AN event that claims to be the world's longest-established sporting contest this weekend marked its 300th meeting of archers since the 17th century.
The Antient Scorton Silver Arrow contest was held in the North Yorkshire village where it was first staged in 1673, having been set up by a group of 17th century archers.
Throughout the intervening centuries the competition has been postponed because of wars and disease but the event in Scorton on Saturday marked the landmark 300th meeting in the event's 336th year.
A solid silver arrow trophy which dates back to the inaugural meeting was presented to Guy Hair, a member of the Bowmen of St Mary's archery club in Hull, who has been shooting for just 18 months.
Mr Hair was the first of the 139 competitors from across Britain, as well as Australia, Ireland and the Netherlands, to pierce a three-inch black spot on a traditional archery target from 100 yards.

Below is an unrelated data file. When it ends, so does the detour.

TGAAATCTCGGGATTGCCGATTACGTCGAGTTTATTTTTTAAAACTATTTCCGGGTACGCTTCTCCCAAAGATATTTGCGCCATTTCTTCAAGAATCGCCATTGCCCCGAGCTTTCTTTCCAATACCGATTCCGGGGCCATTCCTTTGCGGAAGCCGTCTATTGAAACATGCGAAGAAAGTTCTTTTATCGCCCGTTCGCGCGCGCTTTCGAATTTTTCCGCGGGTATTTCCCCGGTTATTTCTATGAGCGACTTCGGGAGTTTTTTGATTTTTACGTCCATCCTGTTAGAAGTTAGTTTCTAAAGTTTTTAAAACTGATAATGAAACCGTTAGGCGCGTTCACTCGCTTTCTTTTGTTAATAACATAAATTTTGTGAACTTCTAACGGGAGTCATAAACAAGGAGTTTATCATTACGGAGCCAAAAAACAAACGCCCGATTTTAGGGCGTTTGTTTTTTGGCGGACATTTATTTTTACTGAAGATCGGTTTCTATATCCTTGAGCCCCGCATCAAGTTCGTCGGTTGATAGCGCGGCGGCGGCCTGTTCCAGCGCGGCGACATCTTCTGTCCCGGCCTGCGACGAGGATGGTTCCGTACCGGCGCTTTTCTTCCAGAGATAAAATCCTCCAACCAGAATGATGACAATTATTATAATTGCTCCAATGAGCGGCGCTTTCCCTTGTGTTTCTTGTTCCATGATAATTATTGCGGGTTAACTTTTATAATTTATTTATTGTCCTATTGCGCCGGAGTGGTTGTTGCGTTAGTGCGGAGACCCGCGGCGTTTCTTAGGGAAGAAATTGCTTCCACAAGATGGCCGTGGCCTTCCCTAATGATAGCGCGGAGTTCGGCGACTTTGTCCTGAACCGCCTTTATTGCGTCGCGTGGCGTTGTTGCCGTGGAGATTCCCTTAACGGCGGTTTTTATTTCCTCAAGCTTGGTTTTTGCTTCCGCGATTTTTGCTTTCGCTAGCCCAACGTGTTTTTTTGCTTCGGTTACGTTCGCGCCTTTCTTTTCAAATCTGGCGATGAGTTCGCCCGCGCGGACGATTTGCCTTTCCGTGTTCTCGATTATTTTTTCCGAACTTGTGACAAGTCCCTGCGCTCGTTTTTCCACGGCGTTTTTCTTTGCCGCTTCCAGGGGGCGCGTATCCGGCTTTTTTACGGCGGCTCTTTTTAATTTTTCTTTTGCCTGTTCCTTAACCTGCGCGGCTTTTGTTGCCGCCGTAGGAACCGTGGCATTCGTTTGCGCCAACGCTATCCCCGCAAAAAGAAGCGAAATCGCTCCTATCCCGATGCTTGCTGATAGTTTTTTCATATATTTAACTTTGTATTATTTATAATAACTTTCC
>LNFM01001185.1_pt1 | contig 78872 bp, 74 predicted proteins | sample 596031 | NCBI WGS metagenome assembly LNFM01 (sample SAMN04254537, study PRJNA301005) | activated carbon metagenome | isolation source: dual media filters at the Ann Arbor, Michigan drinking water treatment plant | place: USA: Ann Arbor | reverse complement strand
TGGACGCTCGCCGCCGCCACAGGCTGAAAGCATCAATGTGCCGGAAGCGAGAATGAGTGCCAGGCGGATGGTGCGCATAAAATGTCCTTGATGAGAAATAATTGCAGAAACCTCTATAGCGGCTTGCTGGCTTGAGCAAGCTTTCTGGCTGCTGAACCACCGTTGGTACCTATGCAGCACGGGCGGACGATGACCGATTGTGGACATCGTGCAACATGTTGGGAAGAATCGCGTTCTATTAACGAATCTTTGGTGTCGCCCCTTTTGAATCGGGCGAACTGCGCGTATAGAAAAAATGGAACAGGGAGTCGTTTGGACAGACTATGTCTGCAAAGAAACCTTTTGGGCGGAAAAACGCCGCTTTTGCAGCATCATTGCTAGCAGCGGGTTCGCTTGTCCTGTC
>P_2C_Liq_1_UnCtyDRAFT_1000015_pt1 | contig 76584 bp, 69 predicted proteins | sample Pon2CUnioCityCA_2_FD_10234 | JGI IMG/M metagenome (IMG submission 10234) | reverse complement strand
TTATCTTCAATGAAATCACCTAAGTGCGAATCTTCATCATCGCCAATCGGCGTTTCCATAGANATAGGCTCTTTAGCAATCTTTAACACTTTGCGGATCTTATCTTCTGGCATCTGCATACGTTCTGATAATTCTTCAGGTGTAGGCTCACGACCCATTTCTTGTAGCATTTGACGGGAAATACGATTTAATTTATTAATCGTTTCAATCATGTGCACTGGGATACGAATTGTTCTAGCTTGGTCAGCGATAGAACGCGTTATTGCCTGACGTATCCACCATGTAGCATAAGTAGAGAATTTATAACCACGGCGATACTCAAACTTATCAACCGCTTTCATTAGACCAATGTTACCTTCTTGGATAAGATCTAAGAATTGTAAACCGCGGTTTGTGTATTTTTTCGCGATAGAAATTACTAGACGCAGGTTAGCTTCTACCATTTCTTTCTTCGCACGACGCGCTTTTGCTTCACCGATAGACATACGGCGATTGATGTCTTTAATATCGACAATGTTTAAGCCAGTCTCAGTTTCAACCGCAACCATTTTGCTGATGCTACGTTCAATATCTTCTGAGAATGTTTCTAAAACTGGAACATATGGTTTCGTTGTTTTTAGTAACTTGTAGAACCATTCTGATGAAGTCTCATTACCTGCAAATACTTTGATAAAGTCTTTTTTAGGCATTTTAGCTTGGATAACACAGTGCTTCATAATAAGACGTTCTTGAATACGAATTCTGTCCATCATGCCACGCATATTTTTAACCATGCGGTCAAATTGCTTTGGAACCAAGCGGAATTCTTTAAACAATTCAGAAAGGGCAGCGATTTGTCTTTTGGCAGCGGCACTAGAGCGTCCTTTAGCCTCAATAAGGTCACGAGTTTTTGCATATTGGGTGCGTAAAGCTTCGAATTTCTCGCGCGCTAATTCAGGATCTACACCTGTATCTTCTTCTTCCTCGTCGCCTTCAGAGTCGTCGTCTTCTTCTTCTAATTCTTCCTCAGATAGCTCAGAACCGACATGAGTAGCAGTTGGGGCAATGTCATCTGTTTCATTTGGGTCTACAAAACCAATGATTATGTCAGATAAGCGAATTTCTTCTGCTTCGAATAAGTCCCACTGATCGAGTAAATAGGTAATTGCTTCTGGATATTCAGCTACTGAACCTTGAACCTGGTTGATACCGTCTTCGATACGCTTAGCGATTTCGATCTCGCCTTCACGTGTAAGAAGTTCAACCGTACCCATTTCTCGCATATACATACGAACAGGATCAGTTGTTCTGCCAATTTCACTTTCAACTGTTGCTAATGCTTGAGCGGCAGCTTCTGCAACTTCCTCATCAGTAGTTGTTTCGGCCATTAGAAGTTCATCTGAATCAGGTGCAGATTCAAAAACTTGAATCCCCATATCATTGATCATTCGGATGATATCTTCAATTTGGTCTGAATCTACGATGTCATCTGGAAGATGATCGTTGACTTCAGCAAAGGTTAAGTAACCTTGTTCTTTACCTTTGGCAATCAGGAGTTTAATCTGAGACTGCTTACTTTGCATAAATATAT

The father-of-two, who used a 500 bow, said: "The competition is a part of living history, and it has been going for such a long time. You have to take a step back when you have won because it allows someone to become part of history.
"But there were far better archers than me who were there at the weekend, and it does come down to fate. There is always an element of luck involved when you manage to hit the target."
Mr Hair, who lives in Cottingham and works in the library of the East Riding College in Beverley, first tried the sport while on holiday in Wales.
Ninety one of the entrants in used a traditional longbow.
The Antient Scorton Silver Arrow's clerk, Andrew Neal, said: "A horse race challenged our claim to being the longest running sporting event, but we have records to substantiate when the contest was first held way back in 1673."
The competition will be staged in Hull next year as it is moved to the winner's home town or village.